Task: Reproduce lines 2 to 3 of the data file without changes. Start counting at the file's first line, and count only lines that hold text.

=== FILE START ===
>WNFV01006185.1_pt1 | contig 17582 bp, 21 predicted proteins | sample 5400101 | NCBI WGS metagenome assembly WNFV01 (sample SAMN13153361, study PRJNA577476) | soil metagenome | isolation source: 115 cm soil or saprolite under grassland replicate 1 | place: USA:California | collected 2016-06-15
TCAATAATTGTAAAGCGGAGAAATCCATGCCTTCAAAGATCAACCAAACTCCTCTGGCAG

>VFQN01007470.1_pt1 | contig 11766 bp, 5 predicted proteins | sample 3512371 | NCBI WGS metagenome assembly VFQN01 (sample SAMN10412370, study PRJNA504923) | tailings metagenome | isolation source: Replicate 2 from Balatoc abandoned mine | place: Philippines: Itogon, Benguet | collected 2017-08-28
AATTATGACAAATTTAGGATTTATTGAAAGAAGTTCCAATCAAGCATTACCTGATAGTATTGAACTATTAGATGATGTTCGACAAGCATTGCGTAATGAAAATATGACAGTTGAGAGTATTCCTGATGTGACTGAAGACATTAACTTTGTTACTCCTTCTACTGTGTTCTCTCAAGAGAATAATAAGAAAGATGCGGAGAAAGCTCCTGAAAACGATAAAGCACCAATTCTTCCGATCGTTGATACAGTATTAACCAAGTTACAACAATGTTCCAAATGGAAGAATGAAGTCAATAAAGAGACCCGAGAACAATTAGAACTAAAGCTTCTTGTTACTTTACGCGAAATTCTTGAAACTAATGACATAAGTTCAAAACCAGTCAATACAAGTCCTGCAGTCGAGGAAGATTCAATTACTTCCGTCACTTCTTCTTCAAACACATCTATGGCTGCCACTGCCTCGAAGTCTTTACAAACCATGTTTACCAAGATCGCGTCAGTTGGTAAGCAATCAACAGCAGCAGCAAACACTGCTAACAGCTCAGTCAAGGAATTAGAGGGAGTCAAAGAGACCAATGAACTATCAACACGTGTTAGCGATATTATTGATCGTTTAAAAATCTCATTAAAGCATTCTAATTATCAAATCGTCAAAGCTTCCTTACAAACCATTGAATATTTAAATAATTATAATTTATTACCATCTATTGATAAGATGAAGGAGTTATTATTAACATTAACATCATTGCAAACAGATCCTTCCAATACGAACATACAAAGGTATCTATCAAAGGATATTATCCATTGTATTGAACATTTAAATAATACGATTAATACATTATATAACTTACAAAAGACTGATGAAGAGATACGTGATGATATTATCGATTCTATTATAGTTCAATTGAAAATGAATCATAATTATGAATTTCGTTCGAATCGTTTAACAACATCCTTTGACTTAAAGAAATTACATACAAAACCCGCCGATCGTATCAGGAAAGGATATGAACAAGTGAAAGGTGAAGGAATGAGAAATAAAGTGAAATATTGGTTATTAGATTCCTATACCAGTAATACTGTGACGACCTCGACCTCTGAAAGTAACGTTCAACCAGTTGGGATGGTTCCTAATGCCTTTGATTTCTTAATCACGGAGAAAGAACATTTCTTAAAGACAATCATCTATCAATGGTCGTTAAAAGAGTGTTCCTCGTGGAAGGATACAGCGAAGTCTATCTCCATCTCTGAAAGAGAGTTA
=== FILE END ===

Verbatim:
TCAATAATTGTAAAGCGGAGAAATCCATGCCTTCAAAGATCAACCAAACTCCTCTGGCAG

>VFQN01007470.1_pt1 | contig 11766 bp, 5 predicted proteins | sample 3512371 | NCBI WGS metagenome assembly VFQN01 (sample SAMN10412370, study PRJNA504923) | tailings metagenome | isolation source: Replicate 2 from Balatoc abandoned mine | place: Philippines: Itogon, Benguet | collected 2017-08-28